BT will now be paid £1 billion to deliver the NHS data spine, following a contract re-set earlier this year. Health minister Ben Bradshaw revealed the new figure in a commons written answer, published at the start of the month.
The spine contract was originally worth £620m. However, Mr Bradshaw insisted that the increased cost reflected “changes and additional requirements” and that they had been negotiated through “normal governance procedures.”
NHS Connecting for Health has indicated that the changes and requirements include new functionality to support policy objectives, such as the 18 week waiting time target, and “wider NHS work and requirements.” A separate contract reset means that BT will also earn more than £1 billion as local service provider for London.
In a series of responses to detailed questions from opposition MPs, Mr Bradshaw also indicated that there is a cap on the amount of money that former local service provider for the South, Fujitsu, may be able to claim in compensation, following the termination of its contract in May.
The company has issued a procedure initiation notice to CfH as a first step to resolving outstanding contract issues. Newspaper reports indicated that it might be looking to claim £700 million. But Mr Bradshaw told MPs that: “The contract, which was reset in September 2005, provides for caps of liability.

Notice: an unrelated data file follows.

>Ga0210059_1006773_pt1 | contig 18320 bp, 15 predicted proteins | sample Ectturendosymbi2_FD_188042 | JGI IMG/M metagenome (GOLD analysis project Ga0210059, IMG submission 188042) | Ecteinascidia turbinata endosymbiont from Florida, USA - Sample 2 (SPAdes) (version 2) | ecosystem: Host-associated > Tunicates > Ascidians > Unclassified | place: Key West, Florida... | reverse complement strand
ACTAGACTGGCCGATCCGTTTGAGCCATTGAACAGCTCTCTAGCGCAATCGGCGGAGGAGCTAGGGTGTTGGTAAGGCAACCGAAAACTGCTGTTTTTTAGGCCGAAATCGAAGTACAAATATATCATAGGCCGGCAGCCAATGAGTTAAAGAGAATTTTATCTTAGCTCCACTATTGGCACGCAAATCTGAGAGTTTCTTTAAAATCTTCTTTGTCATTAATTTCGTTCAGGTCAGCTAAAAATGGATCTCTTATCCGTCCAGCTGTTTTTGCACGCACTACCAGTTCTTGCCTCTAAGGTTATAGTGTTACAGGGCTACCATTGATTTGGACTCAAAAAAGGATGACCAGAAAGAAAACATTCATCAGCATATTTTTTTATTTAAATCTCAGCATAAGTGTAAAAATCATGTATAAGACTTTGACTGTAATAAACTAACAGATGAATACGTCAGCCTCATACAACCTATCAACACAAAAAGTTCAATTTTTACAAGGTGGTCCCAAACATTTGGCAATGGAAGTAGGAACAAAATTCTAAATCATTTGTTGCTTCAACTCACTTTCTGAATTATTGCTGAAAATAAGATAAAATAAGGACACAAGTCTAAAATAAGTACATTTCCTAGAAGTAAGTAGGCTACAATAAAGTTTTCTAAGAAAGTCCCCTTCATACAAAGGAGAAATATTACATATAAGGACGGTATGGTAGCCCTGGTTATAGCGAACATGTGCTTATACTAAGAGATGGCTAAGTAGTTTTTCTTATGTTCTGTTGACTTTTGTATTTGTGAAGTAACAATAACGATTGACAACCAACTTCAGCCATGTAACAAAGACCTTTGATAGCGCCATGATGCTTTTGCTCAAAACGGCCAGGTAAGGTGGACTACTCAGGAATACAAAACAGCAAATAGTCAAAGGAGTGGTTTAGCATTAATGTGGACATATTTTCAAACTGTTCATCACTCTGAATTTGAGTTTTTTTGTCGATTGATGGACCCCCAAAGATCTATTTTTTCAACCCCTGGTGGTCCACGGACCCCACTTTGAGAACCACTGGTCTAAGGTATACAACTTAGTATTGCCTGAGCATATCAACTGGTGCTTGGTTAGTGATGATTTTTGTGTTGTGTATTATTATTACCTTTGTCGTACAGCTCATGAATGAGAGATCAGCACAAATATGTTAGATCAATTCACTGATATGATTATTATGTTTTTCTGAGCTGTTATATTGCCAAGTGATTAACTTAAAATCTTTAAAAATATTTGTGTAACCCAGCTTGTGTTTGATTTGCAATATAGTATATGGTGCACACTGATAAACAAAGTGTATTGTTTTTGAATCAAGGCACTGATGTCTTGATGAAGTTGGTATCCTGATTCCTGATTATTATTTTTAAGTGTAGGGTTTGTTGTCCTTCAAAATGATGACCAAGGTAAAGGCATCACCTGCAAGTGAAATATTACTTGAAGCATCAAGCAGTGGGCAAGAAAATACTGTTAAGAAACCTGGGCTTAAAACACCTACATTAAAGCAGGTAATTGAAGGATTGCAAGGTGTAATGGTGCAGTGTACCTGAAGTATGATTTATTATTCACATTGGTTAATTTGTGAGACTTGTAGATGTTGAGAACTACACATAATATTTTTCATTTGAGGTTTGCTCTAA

“Fujitsu’s liability to the Department is capped at £100 million per contract year, and to an aggregate total of £500 million. The Department’s liability is capped at £50 million per contract year. In both cases, the liabilities have potential to apply from the last contract reset.”
In response to a further question from Conservative MP Stephen O’Brien, the minister added that he could not quantify the delays that were likely to arise from Fujitsu’s departure.
However, he said: “It is possible that some services, such as systems to support mental health and community health services, may in the event be delivered more quickly than was originally anticipated through existing contracts with other suppliers.”
In other responses, Mr Bradshaw confirmed that Release 1 of the iSOFT’s Lorenzo software was delivered to the NHS in May this year. E-Health Insider reported last week that podiatrists at South Birmingham Primary Care Trust had been the first to use the new system earlier this month.
However, a much bigger deployment is due at Morecambe Bay NHS Trust. Although a number of go-live dates have slipped, EHI understands that CfH is confident the system will go-live this autumn; once trusts managers are satisfied with it.
Ben Bradshaw’s written replies